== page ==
On July 25, 2023, Mayor Eric Adams, Sanitation Department (DSNY) Commissioner Jessica Tisch, and Director of Citywide Rodent Mitigation Kathleen Corradi announced that changing to later trash set-out times have had a positive impact on reducing rat activity citywide. Compared to the same period in 2022, the number of 311 calls made about rat activity citywide decreased by 20 percent from May to mid-July 2023, and the City’s four rat mitigation zones—Bronx Grand Concourse, Harlem, Bedford-Stuyvesant/Bushwick, and East Village/Chinatown—saw rat sighting calls decrease by more than 45 percent on average.
These improvements follow the City’s implementation of new trash set-out times and a corresponding trash collection schedule to decrease the amount of time garbage sits out and increase the use of containers citywide. Previously, residential buildings could place trash and recycling on curbs after 4:00 PM the night before collection. As a result, trash sat out for more than 14 hours in many neighborhoods, and approximately 15 percent of the City’s trash sat out for up to 32 hours. Under the new rules, residential buildings cannot set trash out until 8:00 PM or 6:00 PM if it is in a secure container. In addition, DSNY moved nearly 30 percent of collection from the daytime to the midnight shift and moved its largest shift an hour earlier to 5:00 AM, further reducing the time trash bags sit out on curbs to be accessed by rats.
Mayor Adams also announced that the administration will partner with the BUFNY II/Harlem Street Tenants Association to co-host Anti-Rat Community Days of Action in each borough in the coming months. The administration will co-host the first Day of Action on August 12 in the Harlem Rat Mitigation Zone—an area Mayor Adams designated to receive $3.5 million in funding for staff and equipment to reduce rodent activity earlier this year. The Day of Action will bring city and community partners together to care for trees, manage waste and litter, and mitigate rodents, as well as equip participants with the knowledge and resources to keep their community rat-free by highlighting existing programs.
These initiatives demonstrate the Adams administration’s focus on controlling rat populations by managing trash. Another such initiative is the Queens curbside organics program, which offers Queens residents a weekly collection of compostable materials kept in separate bins. In just three months, the program has kept 12.7 million pounds of waste out of black bags and in secure containers, prompting every other borough to promise a free weekly collection of compostable material by October 2024, with service beginning in Brooklyn this October. For more information about the citywide composting program, click here.
The Adams administration also furthered rat-mitigation efforts this summer by publishing a rule mandating that food-related businesses store trash in secure containers and releasing a new proposal requiring chain businesses with five or more locations to do the same. DSNY recommended implementing these rules in their report, “The Future of Trash,” which analyzes what it would take to eliminate trash bags from sidewalks completely. These rules will impact 25 percent of businesses citywide and require approximately 4 million pounds of waste produced daily to be placed in secure containers—making the City’s streets cleaner and more welcoming to all.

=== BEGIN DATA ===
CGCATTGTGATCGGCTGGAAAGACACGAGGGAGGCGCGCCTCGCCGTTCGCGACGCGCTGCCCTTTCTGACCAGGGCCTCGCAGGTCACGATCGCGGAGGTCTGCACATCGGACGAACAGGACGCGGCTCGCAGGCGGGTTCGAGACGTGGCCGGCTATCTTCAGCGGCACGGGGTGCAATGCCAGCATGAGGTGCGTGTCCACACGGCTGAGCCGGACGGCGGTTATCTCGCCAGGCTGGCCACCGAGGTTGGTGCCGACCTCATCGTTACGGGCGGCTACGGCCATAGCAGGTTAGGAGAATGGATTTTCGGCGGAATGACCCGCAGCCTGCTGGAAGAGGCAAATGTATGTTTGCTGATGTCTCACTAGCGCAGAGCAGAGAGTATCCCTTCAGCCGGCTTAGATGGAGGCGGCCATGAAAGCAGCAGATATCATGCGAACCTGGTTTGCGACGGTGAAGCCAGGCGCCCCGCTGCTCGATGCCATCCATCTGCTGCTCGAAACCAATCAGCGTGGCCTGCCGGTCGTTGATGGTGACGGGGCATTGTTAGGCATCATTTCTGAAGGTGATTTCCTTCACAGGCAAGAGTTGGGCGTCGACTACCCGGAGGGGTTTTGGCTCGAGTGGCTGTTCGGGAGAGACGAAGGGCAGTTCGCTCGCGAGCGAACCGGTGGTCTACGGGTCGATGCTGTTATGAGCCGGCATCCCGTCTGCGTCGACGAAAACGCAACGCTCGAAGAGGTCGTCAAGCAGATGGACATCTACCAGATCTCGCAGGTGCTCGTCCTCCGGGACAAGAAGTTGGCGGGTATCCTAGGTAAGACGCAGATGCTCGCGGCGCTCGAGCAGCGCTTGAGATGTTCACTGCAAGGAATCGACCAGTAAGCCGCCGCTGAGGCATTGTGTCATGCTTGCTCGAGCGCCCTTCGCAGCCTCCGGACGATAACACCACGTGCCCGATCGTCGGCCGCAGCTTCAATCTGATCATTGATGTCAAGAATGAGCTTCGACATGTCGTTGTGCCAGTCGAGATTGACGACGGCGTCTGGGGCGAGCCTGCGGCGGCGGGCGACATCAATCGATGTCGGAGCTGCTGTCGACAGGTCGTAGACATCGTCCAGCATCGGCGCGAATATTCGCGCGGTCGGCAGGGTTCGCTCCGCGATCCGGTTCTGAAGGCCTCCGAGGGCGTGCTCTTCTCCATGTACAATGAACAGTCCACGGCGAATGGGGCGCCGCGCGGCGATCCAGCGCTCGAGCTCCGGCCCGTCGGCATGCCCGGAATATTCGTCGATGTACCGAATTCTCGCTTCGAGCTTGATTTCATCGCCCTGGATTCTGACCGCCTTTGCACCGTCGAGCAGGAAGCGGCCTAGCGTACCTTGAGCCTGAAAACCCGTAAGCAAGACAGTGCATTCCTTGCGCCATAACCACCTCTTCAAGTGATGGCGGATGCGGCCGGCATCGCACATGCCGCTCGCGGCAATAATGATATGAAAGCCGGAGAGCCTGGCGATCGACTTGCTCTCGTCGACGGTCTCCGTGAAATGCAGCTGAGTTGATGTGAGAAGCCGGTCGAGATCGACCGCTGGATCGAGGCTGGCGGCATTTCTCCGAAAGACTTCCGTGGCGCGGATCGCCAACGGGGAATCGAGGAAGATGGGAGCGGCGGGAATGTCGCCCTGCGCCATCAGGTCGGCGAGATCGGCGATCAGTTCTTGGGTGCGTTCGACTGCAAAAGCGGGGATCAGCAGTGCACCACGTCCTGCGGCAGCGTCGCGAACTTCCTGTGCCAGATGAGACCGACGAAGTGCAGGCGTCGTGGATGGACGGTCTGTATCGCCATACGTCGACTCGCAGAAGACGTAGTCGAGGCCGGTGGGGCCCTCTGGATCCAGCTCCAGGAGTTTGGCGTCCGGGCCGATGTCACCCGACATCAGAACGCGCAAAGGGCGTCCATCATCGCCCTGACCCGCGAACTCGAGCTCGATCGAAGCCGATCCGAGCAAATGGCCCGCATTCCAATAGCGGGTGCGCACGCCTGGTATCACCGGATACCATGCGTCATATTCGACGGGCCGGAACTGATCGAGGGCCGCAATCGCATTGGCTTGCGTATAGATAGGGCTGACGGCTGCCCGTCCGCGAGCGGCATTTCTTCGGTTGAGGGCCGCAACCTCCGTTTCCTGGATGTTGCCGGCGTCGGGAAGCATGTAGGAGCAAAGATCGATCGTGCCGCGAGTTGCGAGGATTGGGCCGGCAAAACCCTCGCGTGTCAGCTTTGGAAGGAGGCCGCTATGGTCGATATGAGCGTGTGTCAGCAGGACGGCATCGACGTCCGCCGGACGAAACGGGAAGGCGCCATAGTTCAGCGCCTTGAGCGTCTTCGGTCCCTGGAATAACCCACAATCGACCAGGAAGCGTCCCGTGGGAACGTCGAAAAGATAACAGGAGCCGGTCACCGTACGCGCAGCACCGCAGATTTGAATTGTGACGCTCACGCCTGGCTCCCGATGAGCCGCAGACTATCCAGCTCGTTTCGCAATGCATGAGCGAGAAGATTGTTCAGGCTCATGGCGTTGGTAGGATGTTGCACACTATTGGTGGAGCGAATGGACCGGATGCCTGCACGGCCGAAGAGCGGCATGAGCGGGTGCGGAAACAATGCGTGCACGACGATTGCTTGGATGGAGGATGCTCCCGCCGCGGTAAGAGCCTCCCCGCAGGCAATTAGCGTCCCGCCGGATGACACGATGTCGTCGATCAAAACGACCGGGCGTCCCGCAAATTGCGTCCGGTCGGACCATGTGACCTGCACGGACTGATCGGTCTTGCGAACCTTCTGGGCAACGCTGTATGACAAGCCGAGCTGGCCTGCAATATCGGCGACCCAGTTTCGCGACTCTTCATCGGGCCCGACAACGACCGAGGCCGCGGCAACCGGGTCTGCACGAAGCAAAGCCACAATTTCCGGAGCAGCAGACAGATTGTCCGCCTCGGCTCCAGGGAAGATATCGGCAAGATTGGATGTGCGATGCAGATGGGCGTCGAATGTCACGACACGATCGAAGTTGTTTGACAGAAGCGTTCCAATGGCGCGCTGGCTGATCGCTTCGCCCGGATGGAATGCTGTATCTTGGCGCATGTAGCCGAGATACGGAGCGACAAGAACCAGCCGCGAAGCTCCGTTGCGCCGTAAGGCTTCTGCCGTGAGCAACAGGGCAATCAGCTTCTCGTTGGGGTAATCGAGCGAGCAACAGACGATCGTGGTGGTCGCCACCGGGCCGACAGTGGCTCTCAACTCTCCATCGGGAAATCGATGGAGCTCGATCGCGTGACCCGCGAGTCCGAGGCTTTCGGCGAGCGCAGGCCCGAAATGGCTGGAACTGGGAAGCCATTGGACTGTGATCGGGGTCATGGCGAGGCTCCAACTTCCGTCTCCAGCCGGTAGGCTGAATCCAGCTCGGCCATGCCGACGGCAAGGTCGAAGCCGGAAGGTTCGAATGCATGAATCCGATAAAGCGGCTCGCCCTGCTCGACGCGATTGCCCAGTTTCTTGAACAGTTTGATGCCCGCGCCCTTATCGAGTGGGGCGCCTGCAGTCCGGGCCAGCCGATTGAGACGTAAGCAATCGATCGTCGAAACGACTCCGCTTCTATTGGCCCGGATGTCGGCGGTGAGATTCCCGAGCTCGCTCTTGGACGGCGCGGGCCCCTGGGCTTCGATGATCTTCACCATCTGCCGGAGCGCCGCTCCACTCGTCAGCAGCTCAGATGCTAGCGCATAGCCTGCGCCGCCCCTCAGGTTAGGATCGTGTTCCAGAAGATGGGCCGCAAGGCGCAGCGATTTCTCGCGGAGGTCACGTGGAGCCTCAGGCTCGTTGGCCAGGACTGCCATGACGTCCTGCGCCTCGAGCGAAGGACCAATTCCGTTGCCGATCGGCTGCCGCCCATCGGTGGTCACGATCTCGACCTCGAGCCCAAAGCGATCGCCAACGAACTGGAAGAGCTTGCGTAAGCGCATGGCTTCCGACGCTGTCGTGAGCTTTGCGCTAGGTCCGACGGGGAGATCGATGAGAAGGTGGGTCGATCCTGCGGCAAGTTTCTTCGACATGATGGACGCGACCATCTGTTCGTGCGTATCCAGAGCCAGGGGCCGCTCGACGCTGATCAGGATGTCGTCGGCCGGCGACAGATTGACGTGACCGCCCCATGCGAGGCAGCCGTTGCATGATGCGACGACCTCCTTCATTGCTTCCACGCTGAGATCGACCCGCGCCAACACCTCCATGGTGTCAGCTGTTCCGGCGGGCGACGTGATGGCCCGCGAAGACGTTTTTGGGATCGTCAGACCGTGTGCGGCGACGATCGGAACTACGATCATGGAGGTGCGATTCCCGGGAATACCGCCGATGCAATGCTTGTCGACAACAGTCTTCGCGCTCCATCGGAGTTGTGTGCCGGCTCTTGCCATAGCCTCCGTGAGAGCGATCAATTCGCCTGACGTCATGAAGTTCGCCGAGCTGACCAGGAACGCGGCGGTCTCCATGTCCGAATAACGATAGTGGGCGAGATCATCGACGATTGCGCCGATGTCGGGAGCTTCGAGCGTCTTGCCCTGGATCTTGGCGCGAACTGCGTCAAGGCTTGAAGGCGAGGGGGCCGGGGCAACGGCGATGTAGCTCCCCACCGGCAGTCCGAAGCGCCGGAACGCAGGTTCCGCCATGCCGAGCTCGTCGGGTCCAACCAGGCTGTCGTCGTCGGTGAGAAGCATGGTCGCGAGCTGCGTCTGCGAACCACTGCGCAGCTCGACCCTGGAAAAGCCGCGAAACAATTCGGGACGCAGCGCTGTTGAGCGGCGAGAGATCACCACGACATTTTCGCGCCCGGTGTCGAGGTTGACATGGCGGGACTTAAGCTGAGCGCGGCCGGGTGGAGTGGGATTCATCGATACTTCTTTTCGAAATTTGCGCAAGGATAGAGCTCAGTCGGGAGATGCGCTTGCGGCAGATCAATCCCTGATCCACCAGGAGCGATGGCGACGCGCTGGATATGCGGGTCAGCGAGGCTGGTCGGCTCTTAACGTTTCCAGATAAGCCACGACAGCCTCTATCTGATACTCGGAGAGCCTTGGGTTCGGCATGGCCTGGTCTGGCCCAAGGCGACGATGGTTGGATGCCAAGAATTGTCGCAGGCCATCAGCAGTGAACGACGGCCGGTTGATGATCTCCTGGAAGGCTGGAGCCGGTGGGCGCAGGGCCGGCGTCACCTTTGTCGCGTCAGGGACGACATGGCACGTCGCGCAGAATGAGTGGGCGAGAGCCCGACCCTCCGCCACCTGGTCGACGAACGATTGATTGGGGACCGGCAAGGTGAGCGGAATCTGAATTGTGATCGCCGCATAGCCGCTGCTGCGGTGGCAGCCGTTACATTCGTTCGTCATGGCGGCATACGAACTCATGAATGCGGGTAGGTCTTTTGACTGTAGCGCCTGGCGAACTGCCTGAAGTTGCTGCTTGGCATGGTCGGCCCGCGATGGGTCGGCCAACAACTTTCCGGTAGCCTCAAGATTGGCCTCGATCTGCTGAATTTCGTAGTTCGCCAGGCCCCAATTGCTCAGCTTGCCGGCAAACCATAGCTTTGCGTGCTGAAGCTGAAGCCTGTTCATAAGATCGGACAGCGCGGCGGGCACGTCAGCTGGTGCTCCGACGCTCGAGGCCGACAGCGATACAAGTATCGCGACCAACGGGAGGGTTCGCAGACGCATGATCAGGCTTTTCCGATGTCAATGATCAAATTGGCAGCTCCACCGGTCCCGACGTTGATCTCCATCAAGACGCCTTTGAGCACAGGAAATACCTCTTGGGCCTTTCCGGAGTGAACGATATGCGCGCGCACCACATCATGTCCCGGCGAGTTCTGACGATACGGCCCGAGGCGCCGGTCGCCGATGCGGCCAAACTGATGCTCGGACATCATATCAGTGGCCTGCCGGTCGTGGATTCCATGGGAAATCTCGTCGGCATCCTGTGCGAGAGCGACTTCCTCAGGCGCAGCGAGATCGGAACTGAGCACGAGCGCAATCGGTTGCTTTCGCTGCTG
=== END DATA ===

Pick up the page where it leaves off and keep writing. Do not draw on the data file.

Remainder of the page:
Mayor Adams stated, “New Yorkers may not know this about me—but I hate rats. It’s still early, but these numbers show what we’re doing is working and that we are moving in the right direction. Every food scrap that we keep out of the trash and every black bag that we keep off the street is a meal that we’re taking out of a hungry rodent’s stomach. It takes all of us to win the war on rats, so I encourage New Yorkers to keep composting, keep putting your trash in containers, and I hope to see you out there at one of our ‘Anti-Rat Community Days of Action.’”
DSNY Commissioner Tisch stated, “Rats eat what humans throw away, and whenever our trash sits on the sidewalk, the rats will line up for their dinner. Mayor Adams has empowered the Sanitation Department to demolish the status quo of black bags, to shut down the rat buffet, and to ‘Get Stuff Clean’ for all New Yorkers. These numbers show that these initiatives—from containerization to a modernized collection schedule to curbside composting—are getting results. We’re proving the haters wrong: you CAN clean up New York, and you CAN beat the rats.
Councilmember Joann Ariola stated, “The decline in calls that we’ve seen so far is a great start, but there is still plenty of work to be done to really tackle the rat problem in New York City. Through this Anti-Rat Community Day of Action—and hopefully many more like it in other areas of the five boroughs with noted rat issues—we can really engage the public in the City’s rat mitigation efforts and take even stronger steps towards eRATicating this problem once and for all.”
By: Dylan Shusterman (Dylan is the CityLaw intern and a New York Law School student, Class of 2025.)